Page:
I’ve reached the age where pangs of nostalgia hit me when anyone mentions pop culture references from the 1980s. (DuckTales. Rainbow Brite. Trips to the mall with a pit stop at Orange Julius.) I’m not alone in this; compilation stories reminiscing about my generation’s “good old days” proliferate on the internet.
I recently conducted an informal poll with some of my friends, and one childhood toy we all remembered fondly was Teddy Ruxpin. This talking bear first appeared in 1985 and remains available today. Friends regaled me with their tales of rabidly tearing the wrapping paper off a Teddy Ruxpin box on Christmas morning, thrilled to unpack the animatronic bear and his accompanying audio cassette and storybook. Once you inserted the special cassette into the bear, Teddy would “read” the story, all the while blinking his eyes and moving his mouth in time with the audio. Although this felt like magic to a kindergartener, I later found out how it really worked. A special cassette that used two tracks (one contained audio and the other controlled the bear’s movements using electronic pulses) brought Teddy to life. Teddy could also play regular audio cassettes, giving you the option of listening to your mother’s Phil Collins tape resonating from the plush bear’s belly. Teddy Ruxpin spawned an animated television show, dozens of stories, and countless accessories. (Not bad for a character whose original name was Simian Greep.)
If a book-reading bear could sell by the thousands, how about a bear that interacted through videos? Enter Ralph H. Baer, inventor extraordinaire. Baer, the “godfather of video games” and creator of popular electronic toys such as Simon and Maniac, developed an interest in improving the technology used in talking toys. The collection of Baer’s papers in the Brian Sutton-Smith Library and Archives of Play at The Strong includes a series of documents that recount the development process of his Smarty Bear, licensed by Lewis Galoob Toys in 1986. Smarty Bear differentiated itself from other talking toys on the market by interacting directly with children and answering their questions. Smarty Bear also laughed when tickled, protested when turned upside-down, and fell asleep when ignored. Baer’s materials on the creation of Smarty Bear include schematics, notes, photographs, correspondence, patents, and scripts for the phrases the toy exclaimed.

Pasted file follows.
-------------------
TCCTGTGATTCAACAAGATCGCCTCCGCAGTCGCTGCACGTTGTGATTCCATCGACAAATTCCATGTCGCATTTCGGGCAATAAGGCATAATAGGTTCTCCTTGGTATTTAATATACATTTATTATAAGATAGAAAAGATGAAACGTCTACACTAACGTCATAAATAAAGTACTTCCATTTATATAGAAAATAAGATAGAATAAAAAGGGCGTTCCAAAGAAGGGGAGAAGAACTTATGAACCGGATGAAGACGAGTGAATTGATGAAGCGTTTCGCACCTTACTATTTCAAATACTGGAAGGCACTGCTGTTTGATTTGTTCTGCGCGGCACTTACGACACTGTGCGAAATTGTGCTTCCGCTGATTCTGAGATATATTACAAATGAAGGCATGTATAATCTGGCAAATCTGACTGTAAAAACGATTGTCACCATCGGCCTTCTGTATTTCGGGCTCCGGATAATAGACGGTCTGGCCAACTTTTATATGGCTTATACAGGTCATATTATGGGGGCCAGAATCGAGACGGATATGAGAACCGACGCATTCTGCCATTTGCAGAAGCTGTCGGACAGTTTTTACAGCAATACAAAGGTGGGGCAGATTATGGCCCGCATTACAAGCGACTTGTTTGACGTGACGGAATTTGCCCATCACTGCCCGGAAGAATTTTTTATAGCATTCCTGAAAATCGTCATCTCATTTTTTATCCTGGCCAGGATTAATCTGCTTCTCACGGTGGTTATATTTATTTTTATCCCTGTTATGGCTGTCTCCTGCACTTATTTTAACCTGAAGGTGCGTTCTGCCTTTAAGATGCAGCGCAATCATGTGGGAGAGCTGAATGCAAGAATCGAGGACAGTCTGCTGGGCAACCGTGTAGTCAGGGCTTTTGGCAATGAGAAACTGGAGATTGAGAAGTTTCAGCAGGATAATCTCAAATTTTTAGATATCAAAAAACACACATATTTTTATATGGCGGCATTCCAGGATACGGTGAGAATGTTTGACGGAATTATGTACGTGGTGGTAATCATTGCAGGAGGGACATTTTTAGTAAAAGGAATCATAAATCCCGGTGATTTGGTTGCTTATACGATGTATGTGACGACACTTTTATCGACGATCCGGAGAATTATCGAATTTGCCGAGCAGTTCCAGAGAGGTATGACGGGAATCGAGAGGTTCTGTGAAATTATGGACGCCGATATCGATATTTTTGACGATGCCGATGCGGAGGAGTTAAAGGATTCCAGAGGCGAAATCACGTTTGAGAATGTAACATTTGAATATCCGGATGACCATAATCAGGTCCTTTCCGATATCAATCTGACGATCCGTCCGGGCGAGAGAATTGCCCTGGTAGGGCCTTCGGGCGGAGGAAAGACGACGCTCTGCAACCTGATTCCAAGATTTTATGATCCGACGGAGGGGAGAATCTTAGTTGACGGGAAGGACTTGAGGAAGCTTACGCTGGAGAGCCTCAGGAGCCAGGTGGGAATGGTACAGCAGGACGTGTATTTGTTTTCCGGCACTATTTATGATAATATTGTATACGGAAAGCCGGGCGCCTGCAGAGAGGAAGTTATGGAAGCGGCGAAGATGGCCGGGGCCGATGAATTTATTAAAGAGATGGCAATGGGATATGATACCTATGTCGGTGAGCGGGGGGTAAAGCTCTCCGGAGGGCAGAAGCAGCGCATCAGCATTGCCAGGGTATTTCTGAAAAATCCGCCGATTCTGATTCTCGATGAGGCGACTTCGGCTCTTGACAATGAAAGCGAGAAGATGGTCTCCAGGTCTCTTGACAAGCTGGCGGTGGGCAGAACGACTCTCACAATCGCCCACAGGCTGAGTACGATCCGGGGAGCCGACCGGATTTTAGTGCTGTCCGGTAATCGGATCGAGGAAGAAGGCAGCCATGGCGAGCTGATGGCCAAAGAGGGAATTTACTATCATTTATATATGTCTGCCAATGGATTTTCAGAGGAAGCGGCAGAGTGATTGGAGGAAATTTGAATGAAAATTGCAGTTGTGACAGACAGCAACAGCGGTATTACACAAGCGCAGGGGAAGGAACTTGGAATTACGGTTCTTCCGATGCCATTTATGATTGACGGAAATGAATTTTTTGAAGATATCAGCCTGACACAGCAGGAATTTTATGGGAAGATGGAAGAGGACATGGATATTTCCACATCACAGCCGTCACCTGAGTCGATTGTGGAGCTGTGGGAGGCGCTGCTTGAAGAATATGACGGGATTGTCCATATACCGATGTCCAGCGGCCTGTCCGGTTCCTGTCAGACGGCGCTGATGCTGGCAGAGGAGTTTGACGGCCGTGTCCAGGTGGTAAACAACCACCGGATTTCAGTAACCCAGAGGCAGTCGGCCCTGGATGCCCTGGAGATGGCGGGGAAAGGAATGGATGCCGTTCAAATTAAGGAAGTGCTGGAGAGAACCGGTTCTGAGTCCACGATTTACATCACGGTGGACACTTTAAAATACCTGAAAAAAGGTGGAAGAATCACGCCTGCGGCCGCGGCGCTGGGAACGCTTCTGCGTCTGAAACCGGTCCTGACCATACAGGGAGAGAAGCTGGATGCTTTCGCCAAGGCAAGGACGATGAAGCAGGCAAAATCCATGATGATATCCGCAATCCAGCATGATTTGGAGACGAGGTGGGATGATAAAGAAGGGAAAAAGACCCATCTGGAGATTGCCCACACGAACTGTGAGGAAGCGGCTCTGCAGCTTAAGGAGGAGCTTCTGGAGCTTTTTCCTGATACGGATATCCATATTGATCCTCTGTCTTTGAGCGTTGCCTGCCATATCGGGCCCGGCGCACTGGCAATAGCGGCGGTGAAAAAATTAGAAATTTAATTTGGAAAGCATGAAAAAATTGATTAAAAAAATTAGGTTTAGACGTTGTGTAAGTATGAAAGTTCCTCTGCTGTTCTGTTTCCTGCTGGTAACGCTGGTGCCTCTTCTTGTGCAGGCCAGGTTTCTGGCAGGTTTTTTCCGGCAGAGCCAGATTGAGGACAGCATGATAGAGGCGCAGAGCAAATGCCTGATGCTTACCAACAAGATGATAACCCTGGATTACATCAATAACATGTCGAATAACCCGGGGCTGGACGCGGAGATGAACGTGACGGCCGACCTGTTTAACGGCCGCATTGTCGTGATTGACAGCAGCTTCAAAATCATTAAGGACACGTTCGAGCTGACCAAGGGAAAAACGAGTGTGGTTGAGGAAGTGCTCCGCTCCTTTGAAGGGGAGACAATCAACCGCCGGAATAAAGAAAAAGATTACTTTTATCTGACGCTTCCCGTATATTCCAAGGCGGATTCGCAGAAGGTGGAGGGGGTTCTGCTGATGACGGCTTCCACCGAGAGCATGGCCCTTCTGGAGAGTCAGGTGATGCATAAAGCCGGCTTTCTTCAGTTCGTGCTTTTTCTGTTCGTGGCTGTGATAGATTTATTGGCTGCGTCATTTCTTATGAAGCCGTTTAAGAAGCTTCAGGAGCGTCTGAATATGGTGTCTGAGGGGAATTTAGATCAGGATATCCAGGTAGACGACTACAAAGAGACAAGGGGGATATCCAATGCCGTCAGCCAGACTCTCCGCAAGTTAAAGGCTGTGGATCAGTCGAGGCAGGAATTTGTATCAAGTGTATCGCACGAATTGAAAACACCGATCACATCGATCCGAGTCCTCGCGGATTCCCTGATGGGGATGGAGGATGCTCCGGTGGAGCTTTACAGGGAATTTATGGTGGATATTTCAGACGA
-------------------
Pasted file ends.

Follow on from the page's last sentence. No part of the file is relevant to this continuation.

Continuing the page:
Not to be outdone by other talking bears, Smarty Bear featured available add-ons. The Smarty Box, an interactive video system, played VHS cassettes starring Smarty’s nephew Argyle. One of the first toys to incorporate specially encoded video cassettes, Smarty Bear would interact with the cartoons, helping to solve dilemmas while taking the viewer on educational adventures. The Ralph H. Baer papers also contain digital movie files, such as this 2006 clip in which Baer demonstrated Smarty Bear’s interactive video system.
Although Smarty Bear didn’t achieve the mainstream success of Teddy Ruxpin, I have yet to meet anyone who suffered nightmares as a result of the grandfatherly Smarty Bear. By contrast, one frequent complaint about Teddy Ruxpin was that as his batteries drained, a warped, lethargic voice would emerge from the bear, terrifying impressionable young children. That glitch aside, both bears ranked in their era as technological marvels and breakthrough toys that integrated electronic elements into traditional playthings. Whether you had your own talking Teddy Ruxpin or Smarty Bear, or just played with one at a friend’s house, these quintessential talking toys will always have a special place in the hearts of kids from the 1980s.
By Julia Novakovic, Archivist